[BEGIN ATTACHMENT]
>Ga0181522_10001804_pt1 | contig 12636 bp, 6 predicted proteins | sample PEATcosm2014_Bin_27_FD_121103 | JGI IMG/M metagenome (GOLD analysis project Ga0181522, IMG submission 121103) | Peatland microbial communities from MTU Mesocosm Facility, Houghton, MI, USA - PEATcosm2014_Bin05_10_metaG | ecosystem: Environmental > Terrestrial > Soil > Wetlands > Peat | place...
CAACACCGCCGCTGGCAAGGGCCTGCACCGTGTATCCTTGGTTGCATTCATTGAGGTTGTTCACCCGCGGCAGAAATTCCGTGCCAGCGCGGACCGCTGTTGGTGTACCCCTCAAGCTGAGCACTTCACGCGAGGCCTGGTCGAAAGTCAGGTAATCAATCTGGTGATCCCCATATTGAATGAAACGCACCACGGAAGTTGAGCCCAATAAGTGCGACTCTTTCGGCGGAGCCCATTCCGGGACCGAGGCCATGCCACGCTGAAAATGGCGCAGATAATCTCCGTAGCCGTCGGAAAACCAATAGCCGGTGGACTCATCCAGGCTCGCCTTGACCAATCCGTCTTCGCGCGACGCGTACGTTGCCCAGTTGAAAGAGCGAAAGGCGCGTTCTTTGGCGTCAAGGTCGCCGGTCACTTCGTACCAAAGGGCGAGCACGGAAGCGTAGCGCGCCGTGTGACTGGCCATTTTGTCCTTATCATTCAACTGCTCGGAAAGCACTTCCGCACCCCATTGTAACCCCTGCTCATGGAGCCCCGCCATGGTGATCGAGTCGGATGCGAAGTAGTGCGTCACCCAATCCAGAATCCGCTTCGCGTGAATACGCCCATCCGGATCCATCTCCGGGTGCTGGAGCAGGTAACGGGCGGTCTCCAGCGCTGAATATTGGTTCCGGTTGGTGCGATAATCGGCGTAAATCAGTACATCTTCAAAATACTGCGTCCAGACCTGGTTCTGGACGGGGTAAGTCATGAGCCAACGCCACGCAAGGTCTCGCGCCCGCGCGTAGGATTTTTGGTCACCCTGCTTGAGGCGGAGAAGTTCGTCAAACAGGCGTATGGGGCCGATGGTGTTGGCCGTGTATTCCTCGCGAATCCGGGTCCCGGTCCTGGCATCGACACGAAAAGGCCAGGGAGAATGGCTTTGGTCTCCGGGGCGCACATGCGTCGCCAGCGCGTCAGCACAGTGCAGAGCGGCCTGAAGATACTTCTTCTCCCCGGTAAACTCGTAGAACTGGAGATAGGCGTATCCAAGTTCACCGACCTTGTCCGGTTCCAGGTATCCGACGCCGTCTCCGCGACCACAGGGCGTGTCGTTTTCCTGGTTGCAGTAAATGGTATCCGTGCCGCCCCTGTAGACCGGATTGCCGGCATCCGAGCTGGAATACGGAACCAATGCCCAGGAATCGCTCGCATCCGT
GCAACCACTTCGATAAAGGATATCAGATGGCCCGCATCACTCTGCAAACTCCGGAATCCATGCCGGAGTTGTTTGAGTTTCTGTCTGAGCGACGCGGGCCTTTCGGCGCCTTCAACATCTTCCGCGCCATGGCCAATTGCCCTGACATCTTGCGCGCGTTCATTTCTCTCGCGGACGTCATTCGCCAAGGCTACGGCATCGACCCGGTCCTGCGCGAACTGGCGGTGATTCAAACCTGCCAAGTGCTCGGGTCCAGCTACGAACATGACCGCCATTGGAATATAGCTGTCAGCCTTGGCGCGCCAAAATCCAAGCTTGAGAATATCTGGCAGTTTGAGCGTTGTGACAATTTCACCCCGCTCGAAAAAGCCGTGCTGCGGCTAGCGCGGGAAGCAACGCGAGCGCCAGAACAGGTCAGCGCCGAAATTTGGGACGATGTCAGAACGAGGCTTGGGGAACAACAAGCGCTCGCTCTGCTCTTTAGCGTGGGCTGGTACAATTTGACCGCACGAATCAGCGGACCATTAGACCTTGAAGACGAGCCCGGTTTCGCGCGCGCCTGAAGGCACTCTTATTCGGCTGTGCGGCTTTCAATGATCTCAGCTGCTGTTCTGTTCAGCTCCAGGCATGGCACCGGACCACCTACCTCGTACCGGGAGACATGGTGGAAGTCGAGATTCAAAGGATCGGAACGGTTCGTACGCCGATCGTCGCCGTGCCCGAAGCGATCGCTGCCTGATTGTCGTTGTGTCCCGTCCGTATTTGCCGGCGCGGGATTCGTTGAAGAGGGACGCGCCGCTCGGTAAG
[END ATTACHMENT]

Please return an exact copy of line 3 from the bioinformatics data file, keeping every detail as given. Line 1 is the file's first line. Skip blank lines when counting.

GCAACCACTTCGATAAAGGATATCAGATGGCCCGCATCACTCTGCAAACTCCGGAATCCATGCCGGAGTTGTTTGAGTTTCTGTCTGAGCGACGCGGGCCTTTCGGCGCCTTCAACATCTTCCGCGCCATGGCCAATTGCCCTGACATCTTGCGCGCGTTCATTTCTCTCGCGGACGTCATTCGCCAAGGCTACGGCATCGACCCGGTCCTGCGCGAACTGGCGGTGATTCAAACCTGCCAAGTGCTCGGGTCCAGCTACGAACATGACCGCCATTGGAATATAGCTGTCAGCCTTGGCGCGCCAAAATCCAAGCTTGAGAATATCTGGCAGTTTGAGCGTTGTGACAATTTCACCCCGCTCGAAAAAGCCGTGCTGCGGCTAGCGCGGGAAGCAACGCGAGCGCCAGAACAGGTCAGCGCCGAAATTTGGGACGATGTCAGAACGAGGCTTGGGGAACAACAAGCGCTCGCTCTGCTCTTTAGCGTGGGCTGGTACAATTTGACCGCACGAATCAGCGGACCATTAGACCTTGAAGACGAGCCCGGTTTCGCGCGCGCCTGAAGGCACTCTTATTCGGCTGTGCGGCTTTCAATGATCTCAGCTGCTGTTCTGTTCAGCTCCAGGCATGGCACCGGACCACCTACCTCGTACCGGGAGACATGGTGGAAGTCGAGATTCAAAGGATCGGAACGGTTCGTACGCCGATCGTCGCCGTGCCCGAAGCGATCGCTGCCTGATTGTCGTTGTGTCCCGTCCGTATTTGCCGGCGCGGGATTCGTTGAAGAGGGACGCGCCGCTCGGTAAG